Administration Shifts Gears, as School Board Forges Ahead with Bond
By Ann K. Williams
July 14 -- At a streamlined school board meeting Thursday, Tim Walker was appointed Interim Superintendent and the board heard the latest committee report on a multi-million dollar bond proposed for November’s ballot.
Walker, who already wears two hats in the school district’s central office, was given a third by the board. In addition to being Assistant Superintendent of Special Education Services and of Educational Services, he’ll replace Dr. Mike Matthews as district superintendent, starting immediately. Matthews is on vacation and will leave the district for a position in the private sector at the end of the month.
Walker told the board he “look(s) forward to working diligently” on preparations for the coming school year until he is replaced by a permanent superintendent.
“Consistency” and “continuity” characterized Matthew’s brief stint at the top, Walker said later, and he expects his tenure will be “collaborative” and a “relatively seamless” transition.
He will be assisted by Ilene Straus, formerly Principal of Santa Monica High School, who is now working at the central office as Director of Secondary Education.
According to Walker, the board is in “the final stages” of selecting the next district head, and though it’s taking longer than anticipated, the board is meeting its goal of finding the “most competent” person for the job.
The board is conducting a closed search, unlike superintendent searches in the past, which relied on input from community members during the interview process.
Several community members have intimated that there will be an announcement “very, very soon,” but the board had no comment following the closed session in which they discussed the superintendent search Thursday.
Walker did say he is not a candidate for the job.
He’ll have his hands full. Not only do a number of top administrative positions need to be filled -- including principals for SAMOHI, John Adams Middle School and Lincoln Middle School -- but the board seems to be going forward with plans for an ambitious bond measure.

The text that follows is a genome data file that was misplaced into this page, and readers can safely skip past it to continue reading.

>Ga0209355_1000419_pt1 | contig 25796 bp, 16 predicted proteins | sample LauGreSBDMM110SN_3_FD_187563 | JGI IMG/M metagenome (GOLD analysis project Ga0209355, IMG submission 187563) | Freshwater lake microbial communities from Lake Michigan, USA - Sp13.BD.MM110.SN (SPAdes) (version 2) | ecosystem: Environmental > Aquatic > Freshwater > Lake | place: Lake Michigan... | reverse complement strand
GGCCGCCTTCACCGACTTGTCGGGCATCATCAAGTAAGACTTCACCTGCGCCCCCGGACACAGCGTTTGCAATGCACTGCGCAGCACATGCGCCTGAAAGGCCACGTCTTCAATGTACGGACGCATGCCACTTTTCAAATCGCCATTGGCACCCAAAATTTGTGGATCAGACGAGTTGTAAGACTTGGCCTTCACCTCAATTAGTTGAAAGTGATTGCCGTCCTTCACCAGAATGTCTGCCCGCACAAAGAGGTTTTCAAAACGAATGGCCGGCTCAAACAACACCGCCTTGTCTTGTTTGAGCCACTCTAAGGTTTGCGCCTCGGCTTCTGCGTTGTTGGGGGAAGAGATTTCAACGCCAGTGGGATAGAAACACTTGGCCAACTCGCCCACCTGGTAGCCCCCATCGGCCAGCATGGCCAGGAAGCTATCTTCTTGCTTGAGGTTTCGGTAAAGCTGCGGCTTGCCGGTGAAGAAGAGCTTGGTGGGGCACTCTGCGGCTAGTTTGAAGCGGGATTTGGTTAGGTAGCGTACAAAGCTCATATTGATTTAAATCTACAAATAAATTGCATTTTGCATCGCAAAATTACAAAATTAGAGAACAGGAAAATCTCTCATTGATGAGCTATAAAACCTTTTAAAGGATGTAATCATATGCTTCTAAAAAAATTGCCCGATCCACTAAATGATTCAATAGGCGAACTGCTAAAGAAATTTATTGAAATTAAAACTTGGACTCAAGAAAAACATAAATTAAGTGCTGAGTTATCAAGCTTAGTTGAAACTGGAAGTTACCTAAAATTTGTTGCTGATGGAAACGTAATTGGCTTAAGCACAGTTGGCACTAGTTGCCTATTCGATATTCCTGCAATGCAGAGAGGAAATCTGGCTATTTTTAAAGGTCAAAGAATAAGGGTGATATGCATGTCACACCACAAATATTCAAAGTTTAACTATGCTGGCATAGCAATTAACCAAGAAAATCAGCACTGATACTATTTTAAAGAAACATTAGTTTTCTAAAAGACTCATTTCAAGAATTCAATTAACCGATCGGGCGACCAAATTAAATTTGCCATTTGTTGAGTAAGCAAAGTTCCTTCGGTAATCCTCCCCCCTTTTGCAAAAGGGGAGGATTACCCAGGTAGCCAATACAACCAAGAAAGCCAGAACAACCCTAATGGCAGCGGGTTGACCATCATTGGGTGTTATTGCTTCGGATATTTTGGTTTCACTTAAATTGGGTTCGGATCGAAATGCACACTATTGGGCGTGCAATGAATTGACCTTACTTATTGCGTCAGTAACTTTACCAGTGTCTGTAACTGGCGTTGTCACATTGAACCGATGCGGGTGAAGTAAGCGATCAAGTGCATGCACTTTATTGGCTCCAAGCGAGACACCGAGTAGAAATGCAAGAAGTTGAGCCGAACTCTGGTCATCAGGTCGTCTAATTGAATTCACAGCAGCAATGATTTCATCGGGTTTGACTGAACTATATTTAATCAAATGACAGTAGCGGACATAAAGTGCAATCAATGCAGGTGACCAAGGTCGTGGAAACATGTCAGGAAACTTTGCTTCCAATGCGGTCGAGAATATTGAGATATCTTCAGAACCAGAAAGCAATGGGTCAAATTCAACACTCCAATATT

Urging the board to “keep the process moving as aggressively as possible,” Board Member Emily Bloomfield agreed with consultants that work on the facilities master plan is sufficient to warrant “going full speed ahead” on the bond.
The board will have to decide by July 27 if it’s to meet the August 11 deadline for filing a Proposition 39 bond, according to recently hired legal counsel David G. Casnocha of Stradling, Yocca, Carlson & Rauth.
Several scenarios have been presented to the board by consultant Anthony Hsieh of Piper Jaffray & Co., the most ambitious being a 20-year $400 million bond which would add $32.02 per $100,000 assessed value to property owners’ tax bills.
As Bloomfield pointed out, the majority of Santa Monicans are renters, and Hsieh said that under the most costly scenario, they’d have to pay $5.34 a month if their landlords chose to pass the cost on to them.
It will be the job of a citizen’s campaign committee to convince the voters that the price is worth paying for modernizing and repairing the district’s schools. “Equity” – the word first raised by Board Member Oscar de la Torre Thursday night – became something of a slogan in the discussion.
The thrust of the bond should be to “bring all schools to the same standards, framing the discussion in terms of needs,” Bloomfield said. It will be “more constructive and healthier overall to address the issue of equity,” rather than getting specific about how much money should go to Santa Monica and how much to Malibu, she said.
Studying a “nine-inch thick document” – the fruits of the facilities
master plan process -- will be the board’s homework for the next two weeks,
as it prepares for its decision on the 27th.
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